Re: Communicating with a servlet using NIO?
- From: George Neuner <gneuner2/@/comcast.net>
- Date: Fri, 07 Dec 2007 18:45:52 -0500
On Thu, 06 Dec 2007 05:42:28 GMT, Esmond Pitt
George Neuner wrote:
constantly in a busy system. Not only do most programs let the system
select outgoing ports, but the system also selects the incoming ports
for most server programs.
This is not correct. TCP/IP uses the same port number as the listening
port for incoming connections.
When a connection is made to a TCP
listen port, the system selects a free port and transfers the incoming
connection to it - all communication beyond the initial connection by
the client takes place through that randomly assigned port.
This is not correct. See above.
Sorry, but it is you who are wrong. Look in your help or man pages
for the description of the "accept" call.
You may be thinking that sockets can be shared and multiplexed - which
is true - but that's not how the accept call works.
<QUOTE> from FreeBSD man page accept(2)
Accept removes the next connection request from the queue (or waits
until a connection request arrives), creates a new socket for the
request, and returns the descriptor for the new socket. Accept only
applies to stream sockets (e.g., those used with TCP).
<QUOTE> from Linux man page accept(2)
The accept() system call is used with connection-based socket types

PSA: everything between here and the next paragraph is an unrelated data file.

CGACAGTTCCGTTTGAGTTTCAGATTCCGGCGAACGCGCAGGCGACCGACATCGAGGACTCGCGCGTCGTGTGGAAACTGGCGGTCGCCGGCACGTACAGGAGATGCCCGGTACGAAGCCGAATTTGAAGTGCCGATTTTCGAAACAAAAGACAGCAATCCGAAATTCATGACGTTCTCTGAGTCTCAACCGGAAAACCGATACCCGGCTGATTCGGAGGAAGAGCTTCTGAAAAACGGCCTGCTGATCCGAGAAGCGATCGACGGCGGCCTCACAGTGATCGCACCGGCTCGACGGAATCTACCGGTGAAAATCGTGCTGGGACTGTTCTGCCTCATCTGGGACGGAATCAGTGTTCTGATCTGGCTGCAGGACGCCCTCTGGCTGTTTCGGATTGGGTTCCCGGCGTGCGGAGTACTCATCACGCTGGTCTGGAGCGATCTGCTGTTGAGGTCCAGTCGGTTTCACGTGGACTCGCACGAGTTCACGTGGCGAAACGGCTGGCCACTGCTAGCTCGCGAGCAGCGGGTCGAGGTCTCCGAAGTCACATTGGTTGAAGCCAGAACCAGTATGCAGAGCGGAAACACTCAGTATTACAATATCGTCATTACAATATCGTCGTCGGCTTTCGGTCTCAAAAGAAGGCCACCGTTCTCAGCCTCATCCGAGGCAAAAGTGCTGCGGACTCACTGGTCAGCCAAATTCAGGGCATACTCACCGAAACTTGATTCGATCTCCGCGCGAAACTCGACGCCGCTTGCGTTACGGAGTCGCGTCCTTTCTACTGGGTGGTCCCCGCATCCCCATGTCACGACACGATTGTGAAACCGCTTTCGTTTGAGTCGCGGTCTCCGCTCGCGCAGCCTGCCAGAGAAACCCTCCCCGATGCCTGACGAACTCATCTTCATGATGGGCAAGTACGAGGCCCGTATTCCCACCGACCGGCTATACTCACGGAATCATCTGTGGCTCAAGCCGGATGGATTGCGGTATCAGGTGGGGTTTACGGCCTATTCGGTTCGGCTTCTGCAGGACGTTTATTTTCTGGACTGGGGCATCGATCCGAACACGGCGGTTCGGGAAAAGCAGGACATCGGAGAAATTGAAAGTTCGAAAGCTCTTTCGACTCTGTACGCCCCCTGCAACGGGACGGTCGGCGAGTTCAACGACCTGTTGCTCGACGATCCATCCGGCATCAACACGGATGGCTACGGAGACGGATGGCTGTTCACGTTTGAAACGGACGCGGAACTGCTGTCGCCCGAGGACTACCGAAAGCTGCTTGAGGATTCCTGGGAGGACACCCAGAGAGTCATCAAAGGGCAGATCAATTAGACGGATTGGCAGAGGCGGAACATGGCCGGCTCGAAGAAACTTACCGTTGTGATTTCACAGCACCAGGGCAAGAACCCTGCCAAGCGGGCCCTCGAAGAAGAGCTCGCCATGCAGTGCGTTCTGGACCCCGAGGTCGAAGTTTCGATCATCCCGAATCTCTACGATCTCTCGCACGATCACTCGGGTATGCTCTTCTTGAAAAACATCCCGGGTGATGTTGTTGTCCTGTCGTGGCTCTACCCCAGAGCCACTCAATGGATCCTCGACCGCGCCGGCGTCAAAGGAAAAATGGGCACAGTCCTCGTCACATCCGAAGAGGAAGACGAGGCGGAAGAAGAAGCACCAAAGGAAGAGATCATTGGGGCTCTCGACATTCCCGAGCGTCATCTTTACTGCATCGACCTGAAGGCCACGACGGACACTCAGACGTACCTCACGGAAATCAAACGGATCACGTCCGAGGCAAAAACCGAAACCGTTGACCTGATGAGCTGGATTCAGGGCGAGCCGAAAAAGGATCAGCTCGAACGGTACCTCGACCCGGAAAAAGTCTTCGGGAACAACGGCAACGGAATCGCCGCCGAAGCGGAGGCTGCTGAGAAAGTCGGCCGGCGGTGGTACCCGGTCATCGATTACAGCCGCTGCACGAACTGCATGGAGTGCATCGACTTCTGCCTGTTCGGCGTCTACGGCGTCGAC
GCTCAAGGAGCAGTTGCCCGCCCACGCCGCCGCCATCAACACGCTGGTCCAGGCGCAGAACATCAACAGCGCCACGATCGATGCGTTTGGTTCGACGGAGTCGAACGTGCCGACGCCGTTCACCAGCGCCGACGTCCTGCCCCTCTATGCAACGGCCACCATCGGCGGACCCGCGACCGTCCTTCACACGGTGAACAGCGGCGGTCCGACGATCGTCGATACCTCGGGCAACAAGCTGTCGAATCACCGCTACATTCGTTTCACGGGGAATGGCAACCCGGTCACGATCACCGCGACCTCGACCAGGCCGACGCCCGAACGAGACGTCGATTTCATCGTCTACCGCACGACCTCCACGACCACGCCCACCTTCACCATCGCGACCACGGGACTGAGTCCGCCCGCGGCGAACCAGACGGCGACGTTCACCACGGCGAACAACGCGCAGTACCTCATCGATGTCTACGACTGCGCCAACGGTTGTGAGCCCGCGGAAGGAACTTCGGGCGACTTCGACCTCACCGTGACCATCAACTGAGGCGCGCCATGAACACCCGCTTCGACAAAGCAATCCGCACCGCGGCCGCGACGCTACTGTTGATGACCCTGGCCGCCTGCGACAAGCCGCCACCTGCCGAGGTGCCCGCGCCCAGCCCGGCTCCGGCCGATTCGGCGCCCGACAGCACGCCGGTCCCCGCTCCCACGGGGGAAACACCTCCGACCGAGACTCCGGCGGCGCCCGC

(SOCK_STREAM, SOCK_SEQPACKET). It extracts the first connection
request on the queue of pending connections, creates a new connected
socket, and returns a new file descriptor referring to that socket.
The newly created socket is not in the listening state. The original
socket sockfd is unaffected by this call.
<QUOTE> from Winsock2 SDK
The accept function extracts the first connection on the queue of
pending connections on socket s. It then creates and returns a handle
to a new socket. The newly created socket is the socket that will
handle the actual connection; it has the same properties as socket s,
including the asynchronous events registered with the WSAAsyncSelect
or WSAEventSelect functions.
I don't have an AT&T Unix derivative handy to quote from its man page.
The basic TLI calls are similar to BSD in that t_listen sets the
connection point to passive mode and t_accept creates and returns a
new stream endpoint. The details are different because TLI allows
compositions of streams and filters in a way that's very similar to
the way Java handles streams.
In 20+ years I've worked with a half dozen versions of Unix, with
Linux, with MacOS (before the Unix versions), with every version of
Windows and with three different RTOS's. I've never encountered any
TCP implementation in which accept did not create a new socket.
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